Drug and Alcohol Misusing Families
London's Family Drug and Alcohol Court seeks to get families misusing drugs and alcohol back on track. Joshua Rozenberg asks if its approach works and if others should copy it.
For the last four years, London's Family Drug and Alcohol Court (FDAC) has been trying to get drug and alcohol misusing families back on track. It has done so by pioneering a different approach from that adopted by the mainstream family courts. Whereas they often employ punitive measures, FDAC combines a more interactive legal process with supportive social work. But does it work? And does it represent value for money?
Joshua Rozenberg visits the court to find out how effective its work has been and what those who use FDAC think of it. He speaks to those involved in the day-to-day work of the court - including the district judge, the social workers involved in its creation, legal representatives and others with expert knowledge of the problems which the court's family users must tackle to put their lives back in order - and finds out what worries critics of FDAC. Law in Action discovers how far this innovative - but intensive - legal model is one which can realistically be emulated elsewhere in the UK when public funds are under such pressure.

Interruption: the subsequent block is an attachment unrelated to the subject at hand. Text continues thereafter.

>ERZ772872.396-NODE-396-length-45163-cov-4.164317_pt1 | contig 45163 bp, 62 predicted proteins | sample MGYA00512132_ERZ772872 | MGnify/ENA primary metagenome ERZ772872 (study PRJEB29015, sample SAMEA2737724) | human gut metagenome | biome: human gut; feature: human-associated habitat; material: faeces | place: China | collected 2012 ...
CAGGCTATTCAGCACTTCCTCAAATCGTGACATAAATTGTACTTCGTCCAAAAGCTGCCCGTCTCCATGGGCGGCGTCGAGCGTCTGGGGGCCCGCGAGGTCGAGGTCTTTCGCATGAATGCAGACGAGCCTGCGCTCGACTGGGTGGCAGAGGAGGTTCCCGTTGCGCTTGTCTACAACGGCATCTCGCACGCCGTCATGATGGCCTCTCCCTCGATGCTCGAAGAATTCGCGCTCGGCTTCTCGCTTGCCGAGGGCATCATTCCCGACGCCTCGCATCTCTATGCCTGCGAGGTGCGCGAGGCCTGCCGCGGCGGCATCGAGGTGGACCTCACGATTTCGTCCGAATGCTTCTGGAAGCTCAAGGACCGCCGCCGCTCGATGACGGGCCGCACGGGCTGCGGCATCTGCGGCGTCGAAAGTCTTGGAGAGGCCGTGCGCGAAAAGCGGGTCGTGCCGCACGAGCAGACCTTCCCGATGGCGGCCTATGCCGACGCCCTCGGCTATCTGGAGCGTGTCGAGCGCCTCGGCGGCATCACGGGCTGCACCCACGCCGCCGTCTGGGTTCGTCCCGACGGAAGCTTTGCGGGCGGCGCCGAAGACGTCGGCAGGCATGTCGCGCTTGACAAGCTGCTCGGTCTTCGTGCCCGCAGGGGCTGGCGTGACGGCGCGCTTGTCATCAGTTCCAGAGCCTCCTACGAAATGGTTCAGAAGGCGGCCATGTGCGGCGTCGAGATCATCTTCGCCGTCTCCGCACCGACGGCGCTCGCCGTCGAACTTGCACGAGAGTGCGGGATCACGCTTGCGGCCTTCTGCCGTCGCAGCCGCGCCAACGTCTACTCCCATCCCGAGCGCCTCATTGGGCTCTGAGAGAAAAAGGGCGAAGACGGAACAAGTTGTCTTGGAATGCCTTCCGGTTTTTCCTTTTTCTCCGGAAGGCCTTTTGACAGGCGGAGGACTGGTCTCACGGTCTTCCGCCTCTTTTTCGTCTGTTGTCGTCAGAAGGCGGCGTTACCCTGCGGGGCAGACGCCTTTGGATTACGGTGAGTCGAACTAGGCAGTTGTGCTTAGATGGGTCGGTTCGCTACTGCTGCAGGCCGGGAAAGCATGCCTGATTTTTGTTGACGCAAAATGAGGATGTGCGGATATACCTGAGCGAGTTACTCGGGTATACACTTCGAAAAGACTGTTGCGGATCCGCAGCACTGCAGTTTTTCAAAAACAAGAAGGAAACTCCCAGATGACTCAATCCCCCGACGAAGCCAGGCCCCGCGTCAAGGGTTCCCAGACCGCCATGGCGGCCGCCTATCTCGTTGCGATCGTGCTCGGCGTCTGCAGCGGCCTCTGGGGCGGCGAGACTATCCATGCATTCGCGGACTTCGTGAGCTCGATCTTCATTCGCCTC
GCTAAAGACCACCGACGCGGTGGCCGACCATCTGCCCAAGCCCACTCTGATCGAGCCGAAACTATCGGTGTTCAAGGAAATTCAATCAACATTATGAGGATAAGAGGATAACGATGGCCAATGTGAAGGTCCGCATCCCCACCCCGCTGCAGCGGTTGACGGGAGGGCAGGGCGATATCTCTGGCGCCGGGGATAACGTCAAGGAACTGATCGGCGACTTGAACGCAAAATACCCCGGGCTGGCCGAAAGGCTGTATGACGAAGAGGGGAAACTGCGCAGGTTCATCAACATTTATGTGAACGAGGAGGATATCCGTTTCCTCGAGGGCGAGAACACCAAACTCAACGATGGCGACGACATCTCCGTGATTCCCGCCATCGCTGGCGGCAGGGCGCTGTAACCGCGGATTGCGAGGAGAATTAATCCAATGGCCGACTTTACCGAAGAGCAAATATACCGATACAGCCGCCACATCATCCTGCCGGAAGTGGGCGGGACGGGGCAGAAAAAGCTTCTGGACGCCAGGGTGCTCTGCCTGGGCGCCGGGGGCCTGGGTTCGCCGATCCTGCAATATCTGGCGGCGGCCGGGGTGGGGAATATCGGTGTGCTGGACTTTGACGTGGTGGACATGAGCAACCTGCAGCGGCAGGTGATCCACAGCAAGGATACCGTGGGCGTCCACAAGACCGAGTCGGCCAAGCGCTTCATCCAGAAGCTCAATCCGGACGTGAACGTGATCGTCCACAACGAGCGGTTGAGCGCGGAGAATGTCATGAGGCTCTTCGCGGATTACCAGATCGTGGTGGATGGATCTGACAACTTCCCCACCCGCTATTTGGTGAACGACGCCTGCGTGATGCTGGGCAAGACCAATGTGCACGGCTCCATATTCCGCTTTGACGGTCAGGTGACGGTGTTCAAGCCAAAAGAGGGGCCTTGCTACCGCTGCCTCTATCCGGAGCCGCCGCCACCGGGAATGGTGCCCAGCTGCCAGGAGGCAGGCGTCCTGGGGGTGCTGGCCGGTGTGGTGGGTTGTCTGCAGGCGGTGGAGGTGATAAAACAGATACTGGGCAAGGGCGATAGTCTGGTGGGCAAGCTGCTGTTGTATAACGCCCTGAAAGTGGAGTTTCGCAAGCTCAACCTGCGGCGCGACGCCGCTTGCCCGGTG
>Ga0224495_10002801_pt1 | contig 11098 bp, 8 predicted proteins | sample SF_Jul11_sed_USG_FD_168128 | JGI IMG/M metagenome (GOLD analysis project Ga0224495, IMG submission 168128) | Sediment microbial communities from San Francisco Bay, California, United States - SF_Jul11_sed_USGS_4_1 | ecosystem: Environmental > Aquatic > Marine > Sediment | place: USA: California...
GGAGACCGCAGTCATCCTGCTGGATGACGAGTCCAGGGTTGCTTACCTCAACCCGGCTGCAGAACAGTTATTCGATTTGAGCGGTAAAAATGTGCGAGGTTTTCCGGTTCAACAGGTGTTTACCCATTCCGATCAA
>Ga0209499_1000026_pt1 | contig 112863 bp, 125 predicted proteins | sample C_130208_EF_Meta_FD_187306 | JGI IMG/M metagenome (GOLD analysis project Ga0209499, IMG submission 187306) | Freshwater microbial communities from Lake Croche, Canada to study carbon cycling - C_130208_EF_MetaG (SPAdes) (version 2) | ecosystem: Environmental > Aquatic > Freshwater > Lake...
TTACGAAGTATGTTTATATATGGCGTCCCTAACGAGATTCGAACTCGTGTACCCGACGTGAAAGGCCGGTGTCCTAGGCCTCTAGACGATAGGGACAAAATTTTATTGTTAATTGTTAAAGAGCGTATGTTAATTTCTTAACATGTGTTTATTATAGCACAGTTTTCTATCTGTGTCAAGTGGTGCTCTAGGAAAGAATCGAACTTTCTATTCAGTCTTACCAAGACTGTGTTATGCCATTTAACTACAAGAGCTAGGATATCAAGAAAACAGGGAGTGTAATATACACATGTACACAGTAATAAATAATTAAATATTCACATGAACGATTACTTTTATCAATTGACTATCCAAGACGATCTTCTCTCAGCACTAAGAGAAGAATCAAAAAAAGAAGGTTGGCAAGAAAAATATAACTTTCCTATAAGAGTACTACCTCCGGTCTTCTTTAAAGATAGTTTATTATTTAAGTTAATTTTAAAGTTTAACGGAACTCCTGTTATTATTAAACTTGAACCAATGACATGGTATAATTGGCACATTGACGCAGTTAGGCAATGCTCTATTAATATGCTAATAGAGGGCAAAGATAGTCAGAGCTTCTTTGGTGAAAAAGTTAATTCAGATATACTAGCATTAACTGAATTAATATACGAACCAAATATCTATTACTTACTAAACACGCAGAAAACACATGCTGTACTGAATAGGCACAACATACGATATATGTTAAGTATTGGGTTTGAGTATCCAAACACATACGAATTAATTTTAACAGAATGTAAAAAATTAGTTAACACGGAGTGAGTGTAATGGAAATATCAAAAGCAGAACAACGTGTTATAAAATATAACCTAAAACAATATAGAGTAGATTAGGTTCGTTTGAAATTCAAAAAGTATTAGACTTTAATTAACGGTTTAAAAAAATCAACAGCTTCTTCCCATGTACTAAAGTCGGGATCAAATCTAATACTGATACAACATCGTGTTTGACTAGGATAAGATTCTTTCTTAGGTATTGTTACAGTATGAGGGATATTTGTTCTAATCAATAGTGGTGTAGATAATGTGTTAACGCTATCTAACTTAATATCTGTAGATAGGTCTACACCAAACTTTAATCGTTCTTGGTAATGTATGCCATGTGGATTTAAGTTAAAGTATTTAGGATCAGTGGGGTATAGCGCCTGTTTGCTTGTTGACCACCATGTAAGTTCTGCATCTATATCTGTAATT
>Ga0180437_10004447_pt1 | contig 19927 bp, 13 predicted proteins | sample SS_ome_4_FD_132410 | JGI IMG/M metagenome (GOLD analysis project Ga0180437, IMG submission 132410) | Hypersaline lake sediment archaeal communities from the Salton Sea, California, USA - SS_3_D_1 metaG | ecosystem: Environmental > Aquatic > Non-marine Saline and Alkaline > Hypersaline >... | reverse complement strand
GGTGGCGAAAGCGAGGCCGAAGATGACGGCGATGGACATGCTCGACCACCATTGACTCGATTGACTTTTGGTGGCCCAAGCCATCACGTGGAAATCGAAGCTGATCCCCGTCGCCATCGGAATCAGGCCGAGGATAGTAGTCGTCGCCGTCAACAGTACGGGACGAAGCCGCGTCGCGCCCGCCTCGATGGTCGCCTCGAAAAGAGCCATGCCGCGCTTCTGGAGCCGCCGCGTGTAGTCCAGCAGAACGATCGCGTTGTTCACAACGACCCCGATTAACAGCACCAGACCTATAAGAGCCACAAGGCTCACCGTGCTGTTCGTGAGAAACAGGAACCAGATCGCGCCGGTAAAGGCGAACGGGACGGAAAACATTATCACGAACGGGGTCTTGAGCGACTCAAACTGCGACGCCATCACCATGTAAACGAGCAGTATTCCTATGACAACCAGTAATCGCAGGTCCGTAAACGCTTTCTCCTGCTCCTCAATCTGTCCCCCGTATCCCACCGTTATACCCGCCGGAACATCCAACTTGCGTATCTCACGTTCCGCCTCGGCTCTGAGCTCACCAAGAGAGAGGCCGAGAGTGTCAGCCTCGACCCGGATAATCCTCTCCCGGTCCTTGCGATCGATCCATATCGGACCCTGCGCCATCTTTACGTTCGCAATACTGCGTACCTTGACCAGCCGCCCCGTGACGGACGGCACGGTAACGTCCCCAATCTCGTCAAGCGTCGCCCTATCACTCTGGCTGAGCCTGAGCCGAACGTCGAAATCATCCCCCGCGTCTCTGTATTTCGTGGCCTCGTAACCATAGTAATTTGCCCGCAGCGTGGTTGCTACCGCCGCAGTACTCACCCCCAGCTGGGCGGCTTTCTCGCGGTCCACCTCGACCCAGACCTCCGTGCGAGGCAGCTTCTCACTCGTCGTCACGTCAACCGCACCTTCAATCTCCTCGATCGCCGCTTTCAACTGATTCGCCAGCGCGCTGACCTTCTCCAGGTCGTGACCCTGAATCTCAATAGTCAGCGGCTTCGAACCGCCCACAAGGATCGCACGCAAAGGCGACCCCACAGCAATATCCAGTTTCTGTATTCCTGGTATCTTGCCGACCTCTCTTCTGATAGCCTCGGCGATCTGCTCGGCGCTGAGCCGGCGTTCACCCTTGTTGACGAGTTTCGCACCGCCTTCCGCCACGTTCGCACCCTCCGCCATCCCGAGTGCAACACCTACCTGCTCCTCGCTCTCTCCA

The programme also focuses on the Justice Secretary's latest travails. Kenneth Clarke is struggling to persuade key figures in the secret world of closed legal proceedings to endorse his plans radically to extend such procedures. Joshua Rozenberg lifts the veil on these little-known "special advocates" as the lawyers are known. He asks one of them what his role actually involves in court - and why he opposes Kenneth Clarke's plans so strongly.
Producer Simon Coates.